Do not be discouraged by current passing difficulties, but keep a sense of perspective, on the huge advances we have made. Today we are living longer, healthier lives, adult literacy has never been higher, infant mortality never lower. We have in the world today, fewer people in absolute poverty than ever before and there has never been a bigger proportion of the population with access to information and education and who can make it all the way to university. In short, there has never been a better time to live.

But, it is progress and not perfection. Remember too that there are countries today in 2018 where failures of leadership mean for example that infant mortality and malnutrition have risen. There is a great need for compassionate leadership and responsible active citizenship.

In my second example, some 26 million of us saw Gareth Southgate, the England football coach at the 2018 World Cup, give an inspirational masterclass on compassionate - and highly effective - leadership. Seneca would have been proud of Southgate who, as his own players were celebrating their victory in an important game against Sweden, went over to sympathise with the crestfallen, distraught players of the team who had been beaten that day. Leadership sets a tone. Leadership should set a high standard, to which we can all aspire.

As you graduate now, in 2018, you have the opportunity to do your part, to help create a better future for your families, a better future for your communities, and, a better future for your country. 

The theologian Reinhold Niebuhr wrote in 1944, “Man’s capacity for justice makes democracy possible, but man’s inclination to injustice makes democracy necessary.” 

The American historian John Meacham put it like this, “We try, we fail, we try again. For only through such trials is progress possible.”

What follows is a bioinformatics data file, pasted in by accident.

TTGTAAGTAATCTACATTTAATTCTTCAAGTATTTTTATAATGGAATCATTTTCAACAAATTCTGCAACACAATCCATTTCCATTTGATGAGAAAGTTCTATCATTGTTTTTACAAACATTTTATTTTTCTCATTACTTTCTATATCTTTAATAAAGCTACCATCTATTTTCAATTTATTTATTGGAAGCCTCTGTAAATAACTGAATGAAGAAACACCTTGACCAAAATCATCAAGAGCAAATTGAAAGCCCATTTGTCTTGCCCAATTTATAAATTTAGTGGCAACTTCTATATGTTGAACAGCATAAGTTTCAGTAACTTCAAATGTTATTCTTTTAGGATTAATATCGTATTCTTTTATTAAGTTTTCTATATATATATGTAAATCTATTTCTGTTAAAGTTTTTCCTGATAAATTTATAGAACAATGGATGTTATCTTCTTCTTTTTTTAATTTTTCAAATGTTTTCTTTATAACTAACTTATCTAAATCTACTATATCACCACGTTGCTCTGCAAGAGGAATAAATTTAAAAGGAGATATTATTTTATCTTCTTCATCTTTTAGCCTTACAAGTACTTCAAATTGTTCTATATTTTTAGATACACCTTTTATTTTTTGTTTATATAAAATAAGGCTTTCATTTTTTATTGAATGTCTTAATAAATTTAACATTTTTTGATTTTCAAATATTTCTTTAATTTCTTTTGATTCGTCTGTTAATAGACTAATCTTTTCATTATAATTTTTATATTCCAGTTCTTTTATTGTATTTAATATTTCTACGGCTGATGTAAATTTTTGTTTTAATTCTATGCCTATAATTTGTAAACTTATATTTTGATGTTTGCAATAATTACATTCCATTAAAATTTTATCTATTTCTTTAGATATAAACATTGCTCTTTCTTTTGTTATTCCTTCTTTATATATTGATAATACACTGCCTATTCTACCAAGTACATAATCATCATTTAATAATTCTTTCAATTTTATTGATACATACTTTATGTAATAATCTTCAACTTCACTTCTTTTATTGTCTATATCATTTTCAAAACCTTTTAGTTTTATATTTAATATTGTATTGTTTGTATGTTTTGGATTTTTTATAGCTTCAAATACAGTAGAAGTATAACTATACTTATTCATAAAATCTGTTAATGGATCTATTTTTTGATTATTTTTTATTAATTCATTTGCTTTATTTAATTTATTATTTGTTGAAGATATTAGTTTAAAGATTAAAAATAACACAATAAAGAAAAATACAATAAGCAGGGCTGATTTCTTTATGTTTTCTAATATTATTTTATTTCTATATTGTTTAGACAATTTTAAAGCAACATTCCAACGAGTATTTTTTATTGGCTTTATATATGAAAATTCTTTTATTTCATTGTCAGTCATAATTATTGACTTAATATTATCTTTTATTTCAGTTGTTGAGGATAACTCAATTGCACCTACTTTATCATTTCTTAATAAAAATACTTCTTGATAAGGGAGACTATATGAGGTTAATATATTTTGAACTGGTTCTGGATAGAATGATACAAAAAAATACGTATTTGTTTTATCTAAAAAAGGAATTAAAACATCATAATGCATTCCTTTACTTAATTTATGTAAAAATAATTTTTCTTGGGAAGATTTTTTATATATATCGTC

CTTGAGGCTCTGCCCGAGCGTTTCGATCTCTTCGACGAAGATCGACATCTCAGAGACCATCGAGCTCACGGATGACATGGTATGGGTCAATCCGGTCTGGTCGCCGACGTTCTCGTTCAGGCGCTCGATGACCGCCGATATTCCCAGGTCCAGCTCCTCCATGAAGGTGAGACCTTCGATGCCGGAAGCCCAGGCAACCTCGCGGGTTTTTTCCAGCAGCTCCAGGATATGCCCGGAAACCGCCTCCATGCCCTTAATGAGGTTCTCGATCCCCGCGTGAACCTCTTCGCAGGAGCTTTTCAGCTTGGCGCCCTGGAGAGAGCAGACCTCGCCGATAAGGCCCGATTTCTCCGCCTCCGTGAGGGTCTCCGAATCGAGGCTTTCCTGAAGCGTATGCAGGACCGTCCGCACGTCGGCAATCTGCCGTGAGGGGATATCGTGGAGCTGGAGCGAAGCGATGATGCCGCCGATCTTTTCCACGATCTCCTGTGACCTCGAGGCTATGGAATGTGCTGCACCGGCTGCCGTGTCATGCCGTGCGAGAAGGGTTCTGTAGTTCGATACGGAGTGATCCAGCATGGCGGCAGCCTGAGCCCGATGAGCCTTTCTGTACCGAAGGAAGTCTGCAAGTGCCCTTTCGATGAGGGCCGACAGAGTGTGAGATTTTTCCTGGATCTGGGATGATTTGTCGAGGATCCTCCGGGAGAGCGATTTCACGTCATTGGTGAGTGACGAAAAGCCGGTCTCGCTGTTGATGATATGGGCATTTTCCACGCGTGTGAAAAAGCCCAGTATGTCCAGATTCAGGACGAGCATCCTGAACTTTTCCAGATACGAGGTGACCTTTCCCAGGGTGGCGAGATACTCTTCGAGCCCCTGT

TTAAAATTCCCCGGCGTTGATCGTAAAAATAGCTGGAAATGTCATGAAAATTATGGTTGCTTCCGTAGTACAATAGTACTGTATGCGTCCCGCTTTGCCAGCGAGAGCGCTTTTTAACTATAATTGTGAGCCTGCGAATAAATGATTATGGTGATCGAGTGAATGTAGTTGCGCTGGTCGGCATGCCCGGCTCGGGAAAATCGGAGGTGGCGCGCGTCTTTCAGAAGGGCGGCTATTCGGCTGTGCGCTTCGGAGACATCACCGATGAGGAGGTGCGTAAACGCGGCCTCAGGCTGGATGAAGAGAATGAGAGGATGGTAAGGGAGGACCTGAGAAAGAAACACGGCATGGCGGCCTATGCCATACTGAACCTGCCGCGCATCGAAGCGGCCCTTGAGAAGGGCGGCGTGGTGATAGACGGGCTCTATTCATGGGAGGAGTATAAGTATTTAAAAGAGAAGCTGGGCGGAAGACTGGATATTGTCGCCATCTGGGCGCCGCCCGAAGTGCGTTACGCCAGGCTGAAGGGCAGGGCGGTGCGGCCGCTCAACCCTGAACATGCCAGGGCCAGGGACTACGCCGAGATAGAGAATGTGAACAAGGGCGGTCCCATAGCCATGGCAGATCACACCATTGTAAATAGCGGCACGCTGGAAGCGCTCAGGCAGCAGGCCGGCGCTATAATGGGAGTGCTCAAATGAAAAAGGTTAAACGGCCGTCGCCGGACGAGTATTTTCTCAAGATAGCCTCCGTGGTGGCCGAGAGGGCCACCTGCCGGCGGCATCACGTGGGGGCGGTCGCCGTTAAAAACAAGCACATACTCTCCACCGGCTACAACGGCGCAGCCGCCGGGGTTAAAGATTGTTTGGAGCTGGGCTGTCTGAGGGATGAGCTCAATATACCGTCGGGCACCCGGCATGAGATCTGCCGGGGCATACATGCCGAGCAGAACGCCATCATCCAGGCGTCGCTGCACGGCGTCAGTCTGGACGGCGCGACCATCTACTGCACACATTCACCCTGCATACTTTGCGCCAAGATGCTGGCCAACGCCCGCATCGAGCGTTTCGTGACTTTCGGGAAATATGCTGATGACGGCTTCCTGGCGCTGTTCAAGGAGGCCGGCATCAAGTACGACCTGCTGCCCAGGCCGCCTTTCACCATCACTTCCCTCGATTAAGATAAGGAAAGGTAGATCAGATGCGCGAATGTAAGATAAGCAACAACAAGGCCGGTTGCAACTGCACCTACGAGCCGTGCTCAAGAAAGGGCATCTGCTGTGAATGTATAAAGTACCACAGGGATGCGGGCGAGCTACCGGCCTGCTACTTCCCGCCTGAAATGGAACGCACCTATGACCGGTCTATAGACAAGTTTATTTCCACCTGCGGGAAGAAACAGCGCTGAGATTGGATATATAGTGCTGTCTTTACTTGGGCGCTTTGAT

Big and significant achievements, are usually not made by individuals on their own but are made by people working together, it was so with the England football team and so it is with a University degree. You have collaborators, friends, family. They may have given you courage when you were facing fears, or helped you ‘pick yourself up’ after a setback, or maybe they were earning and paying the bills while you were a student. So, I acknowledge, and thank those who are with you today, at the front and in the balcony - your supporters, friends, families, and also my colleagues sharing this platform with me, all of whom have played some part in helping you to be here today celebrating your achievement.  

And now dear Graduates, in these last few minutes, let us take a quiet moment to reflect. I invite you to ask yourself, what is my core purpose? Now, try to look ahead to 20 years from now. Ask yourself two questions;

  • "When my story is written, what would I like people to say?"
  • "What will be my contribution to my family, to my community, to my profession and to the world around me?"

Graduates, we have endeavoured to bring you on a journey of experiences which help you to grow and transform. The whole University celebrates with you. We are proud of your achievements.  But there is much more to do, and today marks a new beginning.  In conclusion, I call each of you to action, to go out from here, with confidence, with our blessings and best wishes, and work actively towards living a good and generous life. 

Follow Professor Raftery on twitter: @johnjraftery